But your argument that middle-aged and elderly folks naturally resent receiving orders from the young is rejected if you apply it to all matters, since those whose faith is strong among elderly believers certainly do not resent being commanded by Allah and His Messenger to take orders from a youth, or in any other matter.

"Nay! By thy Lord, they shall never truly believe till they totally accept your judgment in all their disputes, then they do not feel any hardship in accepting your judgment, submitting thereto wholeheartedly (Qur'an, 4:65)."

"Whatever the Messenger grants you, take it, and abstain from whatever he forbids you (Qur'an, 59:7)."

II. Al-Shahristani's Hadith is Documented

2) As regarding al-Shahristani who discusses those who dodged the draft in Usamah's army, narrating their story as a generally accepted fact, it has been narrated in one hadith documented by Abu Bakr Ahmad ibn ‘Abdul-Aziz al-Jawhari in his book Al-Saqifa, from which I quote here this much for you verbatim:

"Ahmad ibn Ishaq ibn Salih has narrated a tradition to us from Ahmad ibn Siyar from Sa’d ibn Kathir al-Ansari whose men quote ‘Abdullah ibn ‘Abdul-Rahman saying that when the Messenger of Allah (S) fell sick shortly before his death, he appointed Usamah ibn Zayd ibn Harithah to take charge in leading an army most of which were men from the Muhajirün and the Ansar. Among them were: Abu Bakr, ‘Umar, Abu ‘Ubaydah ibn al-Jarrah, ‘Abdul-Rahmn ibn ‘Awf, Talhah, and al-Zubayr, and ordered him to invade Mu'ta, where his father Zayd had been murdered, and to invade the valley of Palestine.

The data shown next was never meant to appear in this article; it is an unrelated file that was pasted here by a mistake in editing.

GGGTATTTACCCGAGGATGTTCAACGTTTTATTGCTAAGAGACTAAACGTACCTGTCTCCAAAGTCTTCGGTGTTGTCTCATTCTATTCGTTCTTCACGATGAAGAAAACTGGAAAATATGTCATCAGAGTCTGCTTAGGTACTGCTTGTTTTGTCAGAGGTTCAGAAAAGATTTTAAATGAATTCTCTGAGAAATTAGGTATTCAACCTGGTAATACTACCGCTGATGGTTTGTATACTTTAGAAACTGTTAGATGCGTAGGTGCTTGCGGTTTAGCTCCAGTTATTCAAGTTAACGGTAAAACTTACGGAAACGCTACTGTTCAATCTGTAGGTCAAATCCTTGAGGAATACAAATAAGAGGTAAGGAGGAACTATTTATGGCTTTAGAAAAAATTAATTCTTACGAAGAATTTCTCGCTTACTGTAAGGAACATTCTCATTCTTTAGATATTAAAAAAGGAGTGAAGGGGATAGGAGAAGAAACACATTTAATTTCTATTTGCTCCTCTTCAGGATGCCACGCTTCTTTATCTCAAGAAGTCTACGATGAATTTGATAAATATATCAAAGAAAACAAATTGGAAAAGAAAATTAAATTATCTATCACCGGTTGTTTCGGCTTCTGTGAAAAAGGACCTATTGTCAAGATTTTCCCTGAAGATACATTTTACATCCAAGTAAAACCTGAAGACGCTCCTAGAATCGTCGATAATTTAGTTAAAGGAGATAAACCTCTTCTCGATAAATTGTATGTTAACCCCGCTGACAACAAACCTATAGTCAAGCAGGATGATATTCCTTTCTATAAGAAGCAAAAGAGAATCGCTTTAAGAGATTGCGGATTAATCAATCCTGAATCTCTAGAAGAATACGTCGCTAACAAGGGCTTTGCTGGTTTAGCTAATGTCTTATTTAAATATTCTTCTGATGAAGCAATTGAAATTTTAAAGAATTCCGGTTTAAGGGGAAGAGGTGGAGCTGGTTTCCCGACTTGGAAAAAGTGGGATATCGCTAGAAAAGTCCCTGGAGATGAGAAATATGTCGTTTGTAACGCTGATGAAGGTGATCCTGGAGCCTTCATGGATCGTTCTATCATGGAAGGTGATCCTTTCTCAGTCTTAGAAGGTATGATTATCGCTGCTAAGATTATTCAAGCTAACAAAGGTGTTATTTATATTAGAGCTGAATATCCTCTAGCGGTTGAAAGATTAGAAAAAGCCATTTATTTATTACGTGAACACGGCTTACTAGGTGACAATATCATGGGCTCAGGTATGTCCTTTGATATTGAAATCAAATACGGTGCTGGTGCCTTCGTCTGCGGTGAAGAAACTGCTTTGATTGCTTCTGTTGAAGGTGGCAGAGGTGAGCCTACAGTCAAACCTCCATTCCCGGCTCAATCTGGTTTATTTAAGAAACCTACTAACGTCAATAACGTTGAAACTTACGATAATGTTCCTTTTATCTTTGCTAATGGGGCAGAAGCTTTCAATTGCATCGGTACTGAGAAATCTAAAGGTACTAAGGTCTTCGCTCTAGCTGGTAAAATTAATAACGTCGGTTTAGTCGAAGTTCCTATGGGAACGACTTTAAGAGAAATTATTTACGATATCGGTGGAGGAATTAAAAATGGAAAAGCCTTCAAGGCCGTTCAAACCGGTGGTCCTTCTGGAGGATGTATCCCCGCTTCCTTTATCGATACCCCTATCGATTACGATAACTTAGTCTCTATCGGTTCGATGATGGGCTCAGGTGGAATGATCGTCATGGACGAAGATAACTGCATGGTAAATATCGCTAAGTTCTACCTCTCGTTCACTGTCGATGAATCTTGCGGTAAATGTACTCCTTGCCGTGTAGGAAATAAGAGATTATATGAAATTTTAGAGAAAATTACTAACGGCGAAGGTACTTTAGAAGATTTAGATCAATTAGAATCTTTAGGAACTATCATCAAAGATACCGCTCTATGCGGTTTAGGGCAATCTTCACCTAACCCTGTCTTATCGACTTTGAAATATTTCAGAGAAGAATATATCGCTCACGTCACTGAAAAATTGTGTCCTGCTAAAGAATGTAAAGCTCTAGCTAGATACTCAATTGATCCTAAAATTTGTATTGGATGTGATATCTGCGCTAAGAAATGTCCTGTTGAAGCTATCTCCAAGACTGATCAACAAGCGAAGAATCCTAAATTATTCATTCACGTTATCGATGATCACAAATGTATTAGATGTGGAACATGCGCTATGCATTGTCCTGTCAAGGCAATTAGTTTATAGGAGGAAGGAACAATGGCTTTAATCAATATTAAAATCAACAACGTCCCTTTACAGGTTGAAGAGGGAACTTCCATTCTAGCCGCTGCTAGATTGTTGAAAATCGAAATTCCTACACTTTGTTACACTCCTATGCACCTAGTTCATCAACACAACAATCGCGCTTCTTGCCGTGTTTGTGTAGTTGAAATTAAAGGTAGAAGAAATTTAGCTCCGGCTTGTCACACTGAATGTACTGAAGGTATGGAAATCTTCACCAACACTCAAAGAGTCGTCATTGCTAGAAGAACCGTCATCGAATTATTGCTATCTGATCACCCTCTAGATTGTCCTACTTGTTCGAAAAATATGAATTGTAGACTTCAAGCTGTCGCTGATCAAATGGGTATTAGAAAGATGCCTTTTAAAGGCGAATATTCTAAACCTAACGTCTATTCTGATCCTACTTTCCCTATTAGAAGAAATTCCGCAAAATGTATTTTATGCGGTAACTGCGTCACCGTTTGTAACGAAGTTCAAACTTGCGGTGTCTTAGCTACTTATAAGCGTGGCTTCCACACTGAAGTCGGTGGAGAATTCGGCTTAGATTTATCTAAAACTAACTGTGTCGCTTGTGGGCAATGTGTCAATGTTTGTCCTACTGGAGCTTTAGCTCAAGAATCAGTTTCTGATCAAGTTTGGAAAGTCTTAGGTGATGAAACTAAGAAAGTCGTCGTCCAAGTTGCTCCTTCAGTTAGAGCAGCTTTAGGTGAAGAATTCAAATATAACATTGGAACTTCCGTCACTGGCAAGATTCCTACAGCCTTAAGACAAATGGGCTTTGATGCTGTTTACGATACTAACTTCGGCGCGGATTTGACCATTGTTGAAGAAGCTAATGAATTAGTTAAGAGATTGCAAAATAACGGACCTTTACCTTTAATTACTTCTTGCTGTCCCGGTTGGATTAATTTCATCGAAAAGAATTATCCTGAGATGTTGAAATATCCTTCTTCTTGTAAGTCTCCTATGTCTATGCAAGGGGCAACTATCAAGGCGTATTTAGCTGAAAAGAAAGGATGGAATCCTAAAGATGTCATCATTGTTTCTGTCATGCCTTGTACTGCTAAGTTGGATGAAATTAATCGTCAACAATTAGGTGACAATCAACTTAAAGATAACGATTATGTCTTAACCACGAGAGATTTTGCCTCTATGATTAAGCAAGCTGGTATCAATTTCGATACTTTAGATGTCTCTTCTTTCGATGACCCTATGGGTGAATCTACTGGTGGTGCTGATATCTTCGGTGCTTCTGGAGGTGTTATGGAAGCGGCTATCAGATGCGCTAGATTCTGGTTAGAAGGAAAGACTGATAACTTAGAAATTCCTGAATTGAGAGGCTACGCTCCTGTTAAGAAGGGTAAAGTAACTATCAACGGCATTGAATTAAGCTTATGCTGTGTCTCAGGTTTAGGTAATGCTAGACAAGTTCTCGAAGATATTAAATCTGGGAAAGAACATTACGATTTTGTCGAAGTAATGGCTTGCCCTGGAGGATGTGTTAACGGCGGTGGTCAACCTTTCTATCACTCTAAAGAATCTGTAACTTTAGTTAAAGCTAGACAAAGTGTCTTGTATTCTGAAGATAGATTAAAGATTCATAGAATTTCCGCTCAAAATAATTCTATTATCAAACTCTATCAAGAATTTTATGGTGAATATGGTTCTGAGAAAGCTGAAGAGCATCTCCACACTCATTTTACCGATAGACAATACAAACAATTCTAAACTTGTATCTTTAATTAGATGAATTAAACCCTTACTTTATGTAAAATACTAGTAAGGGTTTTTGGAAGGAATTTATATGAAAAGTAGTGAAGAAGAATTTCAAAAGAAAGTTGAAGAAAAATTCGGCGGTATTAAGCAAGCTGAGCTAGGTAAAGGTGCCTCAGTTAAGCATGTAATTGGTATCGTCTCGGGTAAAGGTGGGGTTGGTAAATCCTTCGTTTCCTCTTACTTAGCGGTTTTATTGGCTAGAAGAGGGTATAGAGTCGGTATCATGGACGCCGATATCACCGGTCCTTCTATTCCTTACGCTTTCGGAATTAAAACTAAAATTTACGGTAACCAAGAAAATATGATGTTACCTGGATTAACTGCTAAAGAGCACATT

Usamah slackened, and so did the rest of the army, and the Messenger of Allah, peace be upon him and his progeny, though sick, kept emphasizing that the army must rush there, till Usamah said to him: ‘O Messenger of Allah! Would you permit me to stay for a few days till Allah Almighty heals you?' He answered: ‘Go and proceed, supported by the blessings of Allah.' He said: ‘O Messenger of Allah! If I proceed while you are sick like that, I will be going with a heart swollen with pain.' He (S) said: ‘Proceed towards victory in good health.'

Usamah persisted: ‘But I hate to keep asking the travellers about your condition.' He said: ‘Proceed to carry out my orders,' then he, peace be upon him and his progeny, fainted. Usamah left and prepared to proceed. When the Messenger of Allah (S) regained his consciousness, he immediately inquired about Usamah, and he was told that he and his men were preparing to proceed, whereupon he kept repeating: ‘Carry out Usamah's mission; the curse of Allah be upon whoever dodges its draft.'

Usamah finally left the city, the flag above his head, surrounded by the companions, till he reached Jurf. In his company were Abu Bakr, ‘Umar, and most of the Muhajirün and the Ansar such as Asid ibn Hadr, Bashir ibn Sa’d, and many other dignitaries. Then he received a messenger sent by Umm Ayman who informed him to go ahead and enter the city because the Prophet (S) was dying. He immediately left for Medina with the standard still in his hand. Having reached the Prophet's residence, he planted it at the door just when the Prophet (S) had died."

This has been written down by a group of historians such as the Mu’tazilite scholar Ibn Abul-Hadid at the conclusion of page 20 and the succeeding page in Vol. 2 of his Sharh Nahjul Balaghah, Wassalam.